Game, Set and Match for Arena Events?
“…The share price hasn’t moved much through the whole of 2021, despite the company demonstrating its continued capacity to pick up prestigious new contracts, such as the award last month of a multi-million pound deal to deliver one of the venue clusters at the Commonwealth Games to be held in Birmingham in 2022…”
With its comprehensive range of events infrastructure services, impressive client list, and international presence, the Arena Events Group (AIM:ARE) would seem an ideal index to the fortunes of the event sector. Unfortunately it’s not at all clear what those prospects are, even should the pandemic continue to gradually recede.
Arena supplies temporary physical structures for outdoor events, offering structures encompassing seating, scaffolding, fencing and barriers, catering facilities, cold rooms, warehouses, ice rinks, airport aircraft hangars, and even frameworks for archaeological digs. The company traces its history back to 1761, when its first incarnation manufactured and sold tents, flags, ship ropes and decorations for public events. Today it employs more than 1,200 staff at 18 depots across the UK, Europe, the US, the Middle East and Asia.
Arena has accumulated an impressive roster of sporting clients, including Wimbledon, the PGA European Tour, the Ryder Cup, The Open, The Jockey Club, the London Marathon, the Masters Snooker championship, the ICC Cricket World Cup, and the Cheltenham Festival. Non-sporting clients include the Hampton Court Palace Ice Rink, the RHS Chelsea Flower Show, and the Winter Wonderland Hyde Park. Since the pandemic the company has extended its service further to provide rather more sober facilities such as infrastructure for Covid-19 test centres and temporary morgues.
The event sector’s abysmal 2020
After building out and consolidating its range of services in 2018 and 2019, Arena entered 2020 with expectations of a record year, boosted by deals for high-profile events including the Ryder Cup and the Tokyo Olympics. Covid, of course, intervened. Pre-pandemic estimates by Allied Market Research forecast the global events industry, valued at $1.1tn in 2019, would be worth $1.6tn by 2028. But by March 2020 the industry had already lost $16.5bn, and by November 2020 52pc of event professionals said they had lost income, while 11pc had been furloughed and 10pc laid off. Through 2020 and early 2021 the industry looked into the abyss, facing the prospect of no event rental revenues as event after event was cancelled or postponed.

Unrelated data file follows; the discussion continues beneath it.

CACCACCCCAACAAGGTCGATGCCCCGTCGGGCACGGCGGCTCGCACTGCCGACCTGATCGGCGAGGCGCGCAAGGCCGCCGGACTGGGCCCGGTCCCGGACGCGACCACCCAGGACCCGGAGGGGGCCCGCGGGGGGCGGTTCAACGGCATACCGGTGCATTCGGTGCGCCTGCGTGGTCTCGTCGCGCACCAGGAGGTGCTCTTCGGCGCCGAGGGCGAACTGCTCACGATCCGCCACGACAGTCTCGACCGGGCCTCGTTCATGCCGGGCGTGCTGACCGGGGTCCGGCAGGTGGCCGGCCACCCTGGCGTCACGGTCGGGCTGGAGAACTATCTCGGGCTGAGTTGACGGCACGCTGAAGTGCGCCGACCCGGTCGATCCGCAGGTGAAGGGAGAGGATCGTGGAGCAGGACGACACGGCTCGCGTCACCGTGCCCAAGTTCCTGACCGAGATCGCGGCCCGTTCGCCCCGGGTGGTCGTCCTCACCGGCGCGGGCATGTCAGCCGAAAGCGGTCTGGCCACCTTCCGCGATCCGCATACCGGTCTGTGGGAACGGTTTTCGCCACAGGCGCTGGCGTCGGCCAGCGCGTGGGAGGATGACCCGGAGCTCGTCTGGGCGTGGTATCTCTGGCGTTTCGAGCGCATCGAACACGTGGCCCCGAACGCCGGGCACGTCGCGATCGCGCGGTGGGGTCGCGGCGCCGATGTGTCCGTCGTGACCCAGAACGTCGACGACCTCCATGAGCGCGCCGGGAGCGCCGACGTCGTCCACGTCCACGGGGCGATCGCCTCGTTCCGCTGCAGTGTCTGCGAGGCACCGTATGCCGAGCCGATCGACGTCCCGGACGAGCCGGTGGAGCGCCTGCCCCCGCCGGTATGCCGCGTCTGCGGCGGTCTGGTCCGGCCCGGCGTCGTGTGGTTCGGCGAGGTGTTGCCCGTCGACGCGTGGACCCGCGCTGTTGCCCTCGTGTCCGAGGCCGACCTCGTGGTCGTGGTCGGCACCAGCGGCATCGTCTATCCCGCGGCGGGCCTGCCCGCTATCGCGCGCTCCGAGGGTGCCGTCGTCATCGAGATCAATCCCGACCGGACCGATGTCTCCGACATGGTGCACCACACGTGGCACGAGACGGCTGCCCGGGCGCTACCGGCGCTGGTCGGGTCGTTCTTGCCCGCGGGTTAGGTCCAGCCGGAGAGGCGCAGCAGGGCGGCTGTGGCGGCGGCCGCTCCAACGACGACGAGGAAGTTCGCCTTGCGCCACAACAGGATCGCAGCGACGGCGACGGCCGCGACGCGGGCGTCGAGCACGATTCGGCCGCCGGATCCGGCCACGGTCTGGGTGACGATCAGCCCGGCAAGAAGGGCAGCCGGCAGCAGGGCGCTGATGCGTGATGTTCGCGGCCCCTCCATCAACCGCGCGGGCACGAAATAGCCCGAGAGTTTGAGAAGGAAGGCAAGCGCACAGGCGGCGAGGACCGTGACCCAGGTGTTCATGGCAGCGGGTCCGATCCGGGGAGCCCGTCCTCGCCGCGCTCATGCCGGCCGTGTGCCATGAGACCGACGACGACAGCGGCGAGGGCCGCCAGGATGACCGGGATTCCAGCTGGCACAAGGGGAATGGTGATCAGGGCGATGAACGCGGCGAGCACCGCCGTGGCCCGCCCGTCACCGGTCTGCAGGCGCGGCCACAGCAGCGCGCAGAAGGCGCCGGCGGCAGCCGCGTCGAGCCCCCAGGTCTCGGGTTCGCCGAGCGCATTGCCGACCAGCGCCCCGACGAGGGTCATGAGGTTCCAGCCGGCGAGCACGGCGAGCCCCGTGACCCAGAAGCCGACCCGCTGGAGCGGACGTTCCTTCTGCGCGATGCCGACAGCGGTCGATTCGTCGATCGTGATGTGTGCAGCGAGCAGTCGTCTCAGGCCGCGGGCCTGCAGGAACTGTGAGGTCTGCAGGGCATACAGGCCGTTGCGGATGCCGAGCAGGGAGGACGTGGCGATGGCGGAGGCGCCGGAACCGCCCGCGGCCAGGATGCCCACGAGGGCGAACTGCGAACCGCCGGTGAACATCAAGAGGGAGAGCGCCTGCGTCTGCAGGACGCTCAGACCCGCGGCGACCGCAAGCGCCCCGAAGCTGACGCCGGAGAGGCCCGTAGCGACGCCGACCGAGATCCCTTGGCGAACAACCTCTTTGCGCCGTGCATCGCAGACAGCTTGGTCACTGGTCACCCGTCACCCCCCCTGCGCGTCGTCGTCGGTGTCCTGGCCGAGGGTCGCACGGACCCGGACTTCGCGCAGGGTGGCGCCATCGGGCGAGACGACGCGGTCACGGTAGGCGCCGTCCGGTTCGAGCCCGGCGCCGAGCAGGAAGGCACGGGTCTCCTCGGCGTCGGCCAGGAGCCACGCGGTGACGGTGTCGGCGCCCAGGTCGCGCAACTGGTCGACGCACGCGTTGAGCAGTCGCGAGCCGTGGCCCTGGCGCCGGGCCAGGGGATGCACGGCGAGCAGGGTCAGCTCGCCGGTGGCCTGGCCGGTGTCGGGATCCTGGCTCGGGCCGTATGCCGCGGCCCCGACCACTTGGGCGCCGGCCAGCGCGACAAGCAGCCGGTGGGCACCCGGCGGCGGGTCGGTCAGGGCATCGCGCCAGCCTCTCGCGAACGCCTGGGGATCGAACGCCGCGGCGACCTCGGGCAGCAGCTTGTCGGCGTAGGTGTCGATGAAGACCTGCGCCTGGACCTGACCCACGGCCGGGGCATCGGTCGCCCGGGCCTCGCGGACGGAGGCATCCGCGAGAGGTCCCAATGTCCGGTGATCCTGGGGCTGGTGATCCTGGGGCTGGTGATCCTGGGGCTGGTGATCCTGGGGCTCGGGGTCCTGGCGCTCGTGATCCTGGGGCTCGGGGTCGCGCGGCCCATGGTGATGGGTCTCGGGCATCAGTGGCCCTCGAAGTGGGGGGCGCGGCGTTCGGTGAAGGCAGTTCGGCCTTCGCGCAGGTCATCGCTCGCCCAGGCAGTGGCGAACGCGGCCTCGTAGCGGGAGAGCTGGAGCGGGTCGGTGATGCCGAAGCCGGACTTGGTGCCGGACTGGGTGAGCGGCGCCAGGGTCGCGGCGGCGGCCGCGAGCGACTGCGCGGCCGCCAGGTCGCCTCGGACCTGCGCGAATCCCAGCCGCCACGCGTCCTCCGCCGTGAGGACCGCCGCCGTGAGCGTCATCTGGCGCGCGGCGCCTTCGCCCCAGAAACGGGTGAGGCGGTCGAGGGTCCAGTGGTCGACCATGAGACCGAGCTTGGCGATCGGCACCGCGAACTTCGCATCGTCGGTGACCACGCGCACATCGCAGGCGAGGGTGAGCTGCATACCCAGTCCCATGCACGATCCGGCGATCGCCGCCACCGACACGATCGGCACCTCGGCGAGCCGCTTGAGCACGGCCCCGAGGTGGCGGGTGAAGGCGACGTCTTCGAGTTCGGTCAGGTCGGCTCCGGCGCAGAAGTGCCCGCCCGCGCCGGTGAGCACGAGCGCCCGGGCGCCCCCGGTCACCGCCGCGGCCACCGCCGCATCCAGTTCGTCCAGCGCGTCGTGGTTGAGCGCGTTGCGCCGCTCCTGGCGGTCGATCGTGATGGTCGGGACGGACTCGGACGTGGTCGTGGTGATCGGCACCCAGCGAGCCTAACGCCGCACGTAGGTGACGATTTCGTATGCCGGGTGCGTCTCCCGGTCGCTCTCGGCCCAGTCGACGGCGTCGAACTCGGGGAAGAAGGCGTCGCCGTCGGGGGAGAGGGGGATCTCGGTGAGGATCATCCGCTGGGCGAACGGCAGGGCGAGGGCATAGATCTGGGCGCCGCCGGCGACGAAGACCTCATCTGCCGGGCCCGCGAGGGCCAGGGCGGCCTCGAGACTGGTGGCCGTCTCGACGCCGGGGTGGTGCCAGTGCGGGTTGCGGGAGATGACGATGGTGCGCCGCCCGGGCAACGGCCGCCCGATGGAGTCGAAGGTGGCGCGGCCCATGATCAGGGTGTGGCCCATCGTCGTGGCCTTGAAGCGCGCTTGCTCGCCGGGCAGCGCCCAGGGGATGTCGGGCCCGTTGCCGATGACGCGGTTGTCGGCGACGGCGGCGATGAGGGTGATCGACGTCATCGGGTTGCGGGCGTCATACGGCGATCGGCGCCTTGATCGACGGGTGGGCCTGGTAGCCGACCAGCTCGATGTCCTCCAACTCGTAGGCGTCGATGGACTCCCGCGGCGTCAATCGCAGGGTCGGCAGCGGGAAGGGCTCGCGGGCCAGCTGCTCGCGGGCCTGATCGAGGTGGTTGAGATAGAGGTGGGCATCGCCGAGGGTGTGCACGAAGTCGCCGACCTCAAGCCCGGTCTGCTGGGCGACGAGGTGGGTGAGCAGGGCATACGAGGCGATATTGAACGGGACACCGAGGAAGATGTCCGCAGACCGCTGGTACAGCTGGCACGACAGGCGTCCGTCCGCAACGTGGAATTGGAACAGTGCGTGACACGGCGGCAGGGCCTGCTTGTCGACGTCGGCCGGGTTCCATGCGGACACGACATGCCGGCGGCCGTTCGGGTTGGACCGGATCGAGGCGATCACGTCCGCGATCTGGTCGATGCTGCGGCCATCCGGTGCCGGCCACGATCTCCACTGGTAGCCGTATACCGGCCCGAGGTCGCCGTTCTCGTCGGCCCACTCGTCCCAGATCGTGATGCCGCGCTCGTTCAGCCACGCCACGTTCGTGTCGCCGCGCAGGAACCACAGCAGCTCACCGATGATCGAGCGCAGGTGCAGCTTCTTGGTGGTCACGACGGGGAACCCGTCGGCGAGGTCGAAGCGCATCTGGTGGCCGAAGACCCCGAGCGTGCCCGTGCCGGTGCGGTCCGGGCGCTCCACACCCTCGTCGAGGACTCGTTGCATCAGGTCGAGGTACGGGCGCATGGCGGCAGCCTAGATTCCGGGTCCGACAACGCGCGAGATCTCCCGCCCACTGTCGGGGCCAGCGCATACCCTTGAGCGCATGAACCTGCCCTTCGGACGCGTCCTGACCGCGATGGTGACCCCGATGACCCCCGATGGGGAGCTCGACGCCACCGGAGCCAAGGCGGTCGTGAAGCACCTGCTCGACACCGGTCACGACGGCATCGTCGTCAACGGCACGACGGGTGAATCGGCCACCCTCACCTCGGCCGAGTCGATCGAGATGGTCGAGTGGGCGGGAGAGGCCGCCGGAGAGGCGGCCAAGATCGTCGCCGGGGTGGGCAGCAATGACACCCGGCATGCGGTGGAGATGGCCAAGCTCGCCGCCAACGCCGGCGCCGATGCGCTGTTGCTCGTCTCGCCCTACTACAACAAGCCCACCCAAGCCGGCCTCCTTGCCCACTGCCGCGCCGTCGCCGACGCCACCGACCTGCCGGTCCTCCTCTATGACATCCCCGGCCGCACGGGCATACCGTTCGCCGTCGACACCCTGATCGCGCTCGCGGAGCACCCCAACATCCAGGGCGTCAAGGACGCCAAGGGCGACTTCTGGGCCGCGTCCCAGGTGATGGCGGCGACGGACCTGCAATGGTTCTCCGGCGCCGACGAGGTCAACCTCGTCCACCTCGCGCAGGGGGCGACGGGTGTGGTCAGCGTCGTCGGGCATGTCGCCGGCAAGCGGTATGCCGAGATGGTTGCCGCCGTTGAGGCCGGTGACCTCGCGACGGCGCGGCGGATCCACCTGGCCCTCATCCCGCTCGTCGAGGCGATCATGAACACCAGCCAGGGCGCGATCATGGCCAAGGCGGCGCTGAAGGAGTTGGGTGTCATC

As its full year results to 31 March 2021 testify, Arena was not spared. The company’s revenues plunged 55pc to £71.6m from £183.2m, and adjusted EBITDA was down £5.7m from £13.2m. By its own admission Arena’s Middle East and Asia division had ‘a torrid year’, recording a 68pc fall in revenues, down from £118.3m to £37.4m, and an adjusted EBITDA loss of £3.3m, down from £9.2m profit.
The company marshalled a battery of emergency financial measures to pull itself through, most notably two placings, raising £9.5m last April, and £11m this March. Arena secured extended additional overdraft facilities with its bank before taking advantage of a £15.6m lending facility under the UK government backed Coronavirus Large Business Interruption Loan Scheme. A further £3.4m secured through the government’s Coronavirus Job Retention Scheme couldn’t prevent some job losses as the company streamlined its regional structure, merging the management of its UK and Europe business with that of the Middle East and Asia.
Arena eked out some income in the UK through the provision of test centres and mortuaries, temporary structures for military personnel, and archaeological support services for the HS2 rail development, recording UK revenues of £19.6m, down from £60.1m. But it was bolstered by a creditable performance in the US, its provision of structures for several USPGA golf events, temporary Covid testing and vaccination centres, and hospital extensions, bringing in revenues of £34.2m (2020: £64.9m), and an adjusted EBITDA of £10.2m (2020: £5.4m) – the best the company has ever achieved in the US. Arena ended the year with cash of £18.4m and a net debt position of £21.1m.
‘A year of transition’
Looking ahead to 2021-22, CEO Greg Lawless hoped for ‘a year of transition to full normality’ in the expectation that the gradual lifting of social distancing restrictions would finally allow event organisers to schedule with some confidence. Indeed earlier this year Arena felt confident enough to complete its biggest ever acquisition, taking a 50pc equity stake in Aztec Shaffer, a US events company that had been driven to bankruptcy by the pandemic. In addition to the holding Arena contributed $3.35m to the $25.6m takeover. Arena believes Aztec’s significant presence in the US golf sector will allow the company to sharpen its focus on one its target markets. Commenting on the deal Mr Lawless said Arena ‘will immediately start to work with [Aztec’s] senior management to rebuild the business back to pre-Covid levels’, entering into discussions with the USPGA Tour with a view to securing a new multi-year contract.